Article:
Glossary of Tea and Tea Terms
of the 18th and 19th Centuries
Guest Blog Posted on
November 26, 2018
by Geri Walton of the United Kingdom
This tea from the Chinese Pai-hao, means white down or hair, because
it was picked from young spring leaf-buds that still contained down
A type of tea so called because of how it was packed.
SHARD OF TEA
Slang term used in Cornwall for a cup of tea.
Also called “Pi-cha,” or “skin tea,” it was the name of the mountain
range from where this particular leaf was cultivated.
Usually part of a tea service that allowed tea drinkers to pour cold
tea into them before refilling their cup with fresh, hot tea. They
also held the dregs of tea and any errant leaves left behind from
the bottom of a cup. For more on tea service and equipage, click
A reference to a light meal, dinner, or tea.
A dark tea from Seao-chug that means “little sprouts.” It was a
variety of teas that supposedly contained the finest flavor.
A slang word for tea.
A chemical component of tea responsible for its astringent and
An old pronunciation for tea when it first arrived in Britain.
TEA ACT 1773
An unpopular piece of legislation among American colonists that was
devised to ensure that they paid taxes on the tea they consumed. A
protest ensued by American colonists in what became known as the
Boston Tea Party and resulted in tea cargoes being destroyed and the
idea that it was unpatriotic for the colonists to drink tea.
An accidentally invention by a New York tea importer named Thomas
Sullivan whose bags began to appear commercially around 1904 but
prior to that had been shipping out his tea in silk bags around the
A device that held tea leaves with a chain attached thereby allowing
the tea to be suspended during the steeping process.
Crop damage caused by insects or fungoids. Some of the destructive
insects at the time were the caterpillar, “The Borer,” Orange
Beetle, grubs, spiders, and what was termed a “Tea Bug,” an insect
that when full grown was about the size of mosquito, had no jaws,
only a sucker with wing-cases that when folded formed an “x” and
when open were used to vibrate.
Chests that held fresh tea in homes. They were sometimes divided
into sections and usually locked to prevent unauthorized taking of
the tea, which was costly even into the late 1700s. Caddies were
made from such woods as mahogany, ebony, rosewood, coromandel,
fruitwood, or burr yew.
TEA CADDY SPOON
A spoon used to measure out tea leaves from a tea caddy before they
were put into the teapot.
Wooden chests that were originally lead-lined and used for shipping
and transporting tea.
The cup into which hot tea was poured and the cup from which people
drank their tea.
A retailer of tea who sold mostly coffee, tea, and groceries.
According to one British Trade book in 1872, “There are about
120,000 licensed tea dealers in the kingdom.
Popular gowns in the late 1800s that were half-way between a wrap
and a ball gown and were comfortable, flowing, and diaphanous.
Pleasure gardens designed for refreshments and strolling, such as
Ranelagh Gardens or Vauxhall Gardens.
A slang name for tea tasters or to indicate every available space
that was filled with tea.
Classified as mid-Yorkshire term for tea things.
A multi-use jacket in the late 1800s that could be worn to the
theatre, at home for dinner, and, of course, when pouring afternoon
A term used in Sheffield for a tea-urn.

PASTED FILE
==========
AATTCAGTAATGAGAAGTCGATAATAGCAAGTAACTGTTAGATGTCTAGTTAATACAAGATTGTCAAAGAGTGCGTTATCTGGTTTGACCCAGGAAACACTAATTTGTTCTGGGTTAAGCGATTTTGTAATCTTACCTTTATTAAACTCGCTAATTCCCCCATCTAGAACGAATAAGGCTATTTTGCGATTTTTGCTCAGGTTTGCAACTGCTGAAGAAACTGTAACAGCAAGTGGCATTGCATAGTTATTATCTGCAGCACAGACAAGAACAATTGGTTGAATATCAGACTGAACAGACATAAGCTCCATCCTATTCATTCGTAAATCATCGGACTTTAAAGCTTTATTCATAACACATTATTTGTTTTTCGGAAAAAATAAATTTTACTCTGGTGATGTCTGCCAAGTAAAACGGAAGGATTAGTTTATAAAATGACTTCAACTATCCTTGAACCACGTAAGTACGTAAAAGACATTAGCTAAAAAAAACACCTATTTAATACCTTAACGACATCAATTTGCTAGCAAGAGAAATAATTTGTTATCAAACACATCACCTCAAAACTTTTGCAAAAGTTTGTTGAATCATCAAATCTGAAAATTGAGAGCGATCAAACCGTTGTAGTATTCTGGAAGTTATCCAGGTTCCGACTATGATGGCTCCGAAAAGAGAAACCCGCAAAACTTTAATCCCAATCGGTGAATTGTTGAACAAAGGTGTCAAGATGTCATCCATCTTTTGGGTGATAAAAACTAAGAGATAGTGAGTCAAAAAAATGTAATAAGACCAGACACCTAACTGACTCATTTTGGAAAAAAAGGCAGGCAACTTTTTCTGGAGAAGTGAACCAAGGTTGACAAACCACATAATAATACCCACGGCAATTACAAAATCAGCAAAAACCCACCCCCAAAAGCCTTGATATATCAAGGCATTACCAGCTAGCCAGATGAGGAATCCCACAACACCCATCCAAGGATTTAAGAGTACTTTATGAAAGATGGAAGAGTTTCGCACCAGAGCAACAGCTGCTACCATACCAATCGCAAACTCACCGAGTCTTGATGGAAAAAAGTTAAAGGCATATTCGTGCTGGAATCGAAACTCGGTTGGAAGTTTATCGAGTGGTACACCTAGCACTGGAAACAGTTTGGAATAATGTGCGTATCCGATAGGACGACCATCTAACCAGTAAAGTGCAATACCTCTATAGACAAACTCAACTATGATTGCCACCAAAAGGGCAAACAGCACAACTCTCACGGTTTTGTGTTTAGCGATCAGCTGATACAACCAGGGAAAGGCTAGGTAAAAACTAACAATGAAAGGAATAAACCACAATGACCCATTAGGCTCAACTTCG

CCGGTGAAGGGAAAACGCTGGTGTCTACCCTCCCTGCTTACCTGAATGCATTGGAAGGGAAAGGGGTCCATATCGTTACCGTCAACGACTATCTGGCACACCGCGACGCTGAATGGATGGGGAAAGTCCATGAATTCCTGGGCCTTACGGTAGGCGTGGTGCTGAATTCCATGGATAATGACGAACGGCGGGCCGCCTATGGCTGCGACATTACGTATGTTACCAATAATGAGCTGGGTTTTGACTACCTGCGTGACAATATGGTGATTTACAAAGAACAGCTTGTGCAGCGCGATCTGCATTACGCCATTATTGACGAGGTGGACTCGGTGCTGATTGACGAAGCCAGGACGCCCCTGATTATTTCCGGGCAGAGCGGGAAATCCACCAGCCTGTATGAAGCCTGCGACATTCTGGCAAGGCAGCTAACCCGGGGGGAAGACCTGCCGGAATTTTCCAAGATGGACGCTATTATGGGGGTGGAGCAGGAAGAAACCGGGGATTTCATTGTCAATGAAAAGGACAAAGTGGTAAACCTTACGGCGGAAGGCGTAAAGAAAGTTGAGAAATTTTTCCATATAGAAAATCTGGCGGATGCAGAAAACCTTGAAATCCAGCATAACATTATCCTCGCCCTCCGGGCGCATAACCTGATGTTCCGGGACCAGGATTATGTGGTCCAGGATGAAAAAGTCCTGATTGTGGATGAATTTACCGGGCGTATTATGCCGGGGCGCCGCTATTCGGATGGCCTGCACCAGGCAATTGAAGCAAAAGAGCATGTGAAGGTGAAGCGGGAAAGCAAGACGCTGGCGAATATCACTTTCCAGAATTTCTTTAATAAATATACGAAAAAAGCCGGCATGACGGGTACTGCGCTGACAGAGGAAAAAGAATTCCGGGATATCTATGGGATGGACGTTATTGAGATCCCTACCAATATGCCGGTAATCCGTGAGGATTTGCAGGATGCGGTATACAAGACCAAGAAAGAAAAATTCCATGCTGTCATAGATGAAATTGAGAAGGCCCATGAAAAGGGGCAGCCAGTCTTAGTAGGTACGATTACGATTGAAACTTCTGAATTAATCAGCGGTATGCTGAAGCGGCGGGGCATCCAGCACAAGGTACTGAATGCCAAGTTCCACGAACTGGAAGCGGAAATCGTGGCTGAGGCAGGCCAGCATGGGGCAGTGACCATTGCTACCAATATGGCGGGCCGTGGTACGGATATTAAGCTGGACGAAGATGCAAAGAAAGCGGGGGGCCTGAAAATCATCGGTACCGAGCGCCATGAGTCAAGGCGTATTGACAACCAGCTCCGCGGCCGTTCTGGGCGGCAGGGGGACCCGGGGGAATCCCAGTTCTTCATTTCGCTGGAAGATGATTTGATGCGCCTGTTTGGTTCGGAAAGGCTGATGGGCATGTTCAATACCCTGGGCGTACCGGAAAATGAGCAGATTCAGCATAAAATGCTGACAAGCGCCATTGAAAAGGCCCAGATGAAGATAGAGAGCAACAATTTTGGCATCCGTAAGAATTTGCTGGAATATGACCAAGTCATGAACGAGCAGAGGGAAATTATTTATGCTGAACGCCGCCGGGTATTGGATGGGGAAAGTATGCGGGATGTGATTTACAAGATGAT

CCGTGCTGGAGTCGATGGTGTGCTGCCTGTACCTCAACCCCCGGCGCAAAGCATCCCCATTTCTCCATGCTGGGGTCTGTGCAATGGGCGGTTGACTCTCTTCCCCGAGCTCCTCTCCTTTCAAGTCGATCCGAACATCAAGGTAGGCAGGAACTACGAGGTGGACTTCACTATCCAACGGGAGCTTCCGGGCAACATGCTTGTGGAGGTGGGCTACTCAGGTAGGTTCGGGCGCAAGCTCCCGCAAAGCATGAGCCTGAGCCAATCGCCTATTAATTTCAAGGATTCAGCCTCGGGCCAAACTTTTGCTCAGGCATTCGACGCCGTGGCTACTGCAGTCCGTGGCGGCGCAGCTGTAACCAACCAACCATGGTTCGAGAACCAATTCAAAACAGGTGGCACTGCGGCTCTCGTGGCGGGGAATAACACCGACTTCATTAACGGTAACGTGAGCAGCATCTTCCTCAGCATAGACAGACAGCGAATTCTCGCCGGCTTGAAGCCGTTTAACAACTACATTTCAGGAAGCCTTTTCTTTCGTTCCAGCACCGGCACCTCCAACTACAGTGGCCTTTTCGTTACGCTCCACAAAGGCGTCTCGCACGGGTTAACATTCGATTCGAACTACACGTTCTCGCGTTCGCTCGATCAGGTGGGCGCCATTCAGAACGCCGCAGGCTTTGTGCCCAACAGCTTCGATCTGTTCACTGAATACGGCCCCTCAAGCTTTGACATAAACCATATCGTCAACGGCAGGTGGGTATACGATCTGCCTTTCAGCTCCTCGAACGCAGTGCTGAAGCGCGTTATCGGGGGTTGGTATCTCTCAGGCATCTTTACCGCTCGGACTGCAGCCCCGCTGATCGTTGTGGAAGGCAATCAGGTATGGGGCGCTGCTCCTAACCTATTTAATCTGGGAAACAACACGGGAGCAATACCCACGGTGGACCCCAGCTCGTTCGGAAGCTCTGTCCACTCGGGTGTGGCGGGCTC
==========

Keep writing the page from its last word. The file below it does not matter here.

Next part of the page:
The vessel with a handle for making and pouring tea.
An small ornamental pedestal table that was handy for tea because it
had a lifting top with two lidded compartments, one for storing tea
and the other for mixing dried tea.
Popular spots beginning in 1864 where people could share tea and be
A popular garden rose derived from Rosa Odorata that has
repeat-flowering roses and is named for its fragrance that said to
be reminiscent of Chinese black tea, although that is not always the
The stand on which the TEACUP was placed.
A spoon used for stirring tea.
A table that was small and round that tea was served on.
A teapot or urn with a gravity-fed tap at the bottom.
A slang term meaning in French “dancing tea” that was an invitation
to friends (both male and female) to take tea and have a dance
A genus of plants of camellia (camellieoe) in the family theaceae (Ternströmiaceoe)
that was so named from the slightly altered Chinese name of the
dried herb that formed the almost universal beverage of the British
Isle by the late 1800s. “It is differently named in different parts
of China, as Tcha, or Cha, also Tha, whence we have Tsia, The, and
Tea. In Persian works in use in India, tea is called Cha-Khutai, or
Tea of Cathay.”
He established and founded TWINING COMPANY in London. He initially
sold coffee but then included teas, and quickly garnered a
reputation for having some of the finest blends in London. Soon he
was selling more dry tea than brewed. He named his tea and coffee
house the Golden Lyon in 1717 and his shop was one of the first in
London where women could buy tea. His grandson, Richard Twining,
explained in 1784:
“In my grandfather’s time …
it was the custom for Ladies and Gentlemen to come to the shop,
ad to order their own Teas – the chests used to be spread out,
and when my grandfather had mixed some of them together, in the
presence of his customers, they were used to taste the Tea: and
mixing was varied till it suited the palates of the purchasers.”
All the various teas sold through Twinings that was established by
An old name for YOUNG HYSON TEA.
A tea tray.
YERBA MATE TEA
A beverage that was used in South America and also called PARAGUAY
YOUNG HYSON TEA
From Yu-chien meaning “before the rains” because it was picked early
in the season.
To add to your tea knowledge, read "The
Origin of Afternoon Tea."
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